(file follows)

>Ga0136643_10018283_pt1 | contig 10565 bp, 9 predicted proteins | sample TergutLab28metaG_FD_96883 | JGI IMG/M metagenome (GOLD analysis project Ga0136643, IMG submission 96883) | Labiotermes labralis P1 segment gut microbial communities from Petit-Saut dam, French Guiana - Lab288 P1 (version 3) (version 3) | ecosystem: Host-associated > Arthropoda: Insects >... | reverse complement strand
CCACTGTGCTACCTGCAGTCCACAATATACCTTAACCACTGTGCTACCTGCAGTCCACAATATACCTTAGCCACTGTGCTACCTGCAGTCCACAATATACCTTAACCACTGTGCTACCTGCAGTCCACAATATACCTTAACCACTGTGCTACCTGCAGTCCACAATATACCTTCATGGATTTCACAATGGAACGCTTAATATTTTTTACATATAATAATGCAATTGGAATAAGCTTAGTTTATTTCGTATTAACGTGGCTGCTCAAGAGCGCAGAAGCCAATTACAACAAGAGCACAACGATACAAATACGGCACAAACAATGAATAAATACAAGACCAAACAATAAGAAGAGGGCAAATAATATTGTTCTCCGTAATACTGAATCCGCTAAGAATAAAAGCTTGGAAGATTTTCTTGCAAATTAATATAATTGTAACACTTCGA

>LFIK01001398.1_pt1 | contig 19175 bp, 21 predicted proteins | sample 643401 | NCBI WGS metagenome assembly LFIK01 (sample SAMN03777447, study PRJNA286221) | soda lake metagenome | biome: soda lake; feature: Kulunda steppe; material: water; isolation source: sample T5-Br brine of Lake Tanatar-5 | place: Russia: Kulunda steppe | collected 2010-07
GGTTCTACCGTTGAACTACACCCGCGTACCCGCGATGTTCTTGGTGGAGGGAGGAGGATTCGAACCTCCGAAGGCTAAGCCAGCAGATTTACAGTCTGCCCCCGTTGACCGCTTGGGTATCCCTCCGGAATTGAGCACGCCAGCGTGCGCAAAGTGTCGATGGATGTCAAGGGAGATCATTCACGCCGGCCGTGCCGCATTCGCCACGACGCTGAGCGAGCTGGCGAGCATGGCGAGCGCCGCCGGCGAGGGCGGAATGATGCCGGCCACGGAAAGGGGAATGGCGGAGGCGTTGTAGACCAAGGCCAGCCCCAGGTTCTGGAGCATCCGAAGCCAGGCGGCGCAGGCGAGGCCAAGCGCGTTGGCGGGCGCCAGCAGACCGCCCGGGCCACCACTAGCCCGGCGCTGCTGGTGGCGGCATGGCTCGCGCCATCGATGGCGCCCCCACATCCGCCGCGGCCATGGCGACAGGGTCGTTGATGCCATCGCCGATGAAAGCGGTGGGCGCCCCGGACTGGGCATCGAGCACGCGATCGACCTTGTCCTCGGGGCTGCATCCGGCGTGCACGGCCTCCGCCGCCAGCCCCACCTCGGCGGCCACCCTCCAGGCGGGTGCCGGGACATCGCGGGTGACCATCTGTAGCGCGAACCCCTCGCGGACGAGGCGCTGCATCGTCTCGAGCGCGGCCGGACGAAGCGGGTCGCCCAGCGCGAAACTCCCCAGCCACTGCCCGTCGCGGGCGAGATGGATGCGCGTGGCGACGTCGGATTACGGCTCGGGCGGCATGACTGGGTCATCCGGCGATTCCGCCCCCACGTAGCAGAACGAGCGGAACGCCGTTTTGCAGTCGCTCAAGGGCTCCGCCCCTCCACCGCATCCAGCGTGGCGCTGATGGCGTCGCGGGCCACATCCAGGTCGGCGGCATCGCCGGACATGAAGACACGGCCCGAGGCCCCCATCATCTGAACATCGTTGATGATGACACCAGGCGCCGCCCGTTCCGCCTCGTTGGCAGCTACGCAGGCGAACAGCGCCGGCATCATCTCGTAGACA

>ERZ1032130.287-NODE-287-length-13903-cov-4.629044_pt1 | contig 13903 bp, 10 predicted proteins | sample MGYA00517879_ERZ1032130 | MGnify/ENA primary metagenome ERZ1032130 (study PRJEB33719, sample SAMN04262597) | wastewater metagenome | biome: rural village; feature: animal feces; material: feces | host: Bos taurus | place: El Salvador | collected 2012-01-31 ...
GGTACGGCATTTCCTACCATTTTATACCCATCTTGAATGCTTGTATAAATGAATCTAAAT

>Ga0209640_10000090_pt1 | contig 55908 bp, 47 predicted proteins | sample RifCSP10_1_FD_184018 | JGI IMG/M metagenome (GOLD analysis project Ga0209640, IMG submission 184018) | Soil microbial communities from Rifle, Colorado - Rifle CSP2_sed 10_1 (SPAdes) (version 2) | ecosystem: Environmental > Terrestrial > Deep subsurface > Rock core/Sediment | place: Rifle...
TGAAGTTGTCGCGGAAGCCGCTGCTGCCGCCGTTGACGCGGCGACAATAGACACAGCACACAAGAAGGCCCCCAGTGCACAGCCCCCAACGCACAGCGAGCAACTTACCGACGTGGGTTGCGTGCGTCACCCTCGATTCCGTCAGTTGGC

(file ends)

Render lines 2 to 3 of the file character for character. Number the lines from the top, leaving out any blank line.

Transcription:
CCACTGTGCTACCTGCAGTCCACAATATACCTTAACCACTGTGCTACCTGCAGTCCACAATATACCTTAGCCACTGTGCTACCTGCAGTCCACAATATACCTTAACCACTGTGCTACCTGCAGTCCACAATATACCTTAACCACTGTGCTACCTGCAGTCCACAATATACCTTCATGGATTTCACAATGGAACGCTTAATATTTTTTACATATAATAATGCAATTGGAATAAGCTTAGTTTATTTCGTATTAACGTGGCTGCTCAAGAGCGCAGAAGCCAATTACAACAAGAGCACAACGATACAAATACGGCACAAACAATGAATAAATACAAGACCAAACAATAAGAAGAGGGCAAATAATATTGTTCTCCGTAATACTGAATCCGCTAAGAATAAAAGCTTGGAAGATTTTCTTGCAAATTAATATAATTGTAACACTTCGA

>LFIK01001398.1_pt1 | contig 19175 bp, 21 predicted proteins | sample 643401 | NCBI WGS metagenome assembly LFIK01 (sample SAMN03777447, study PRJNA286221) | soda lake metagenome | biome: soda lake; feature: Kulunda steppe; material: water; isolation source: sample T5-Br brine of Lake Tanatar-5 | place: Russia: Kulunda steppe | collected 2010-07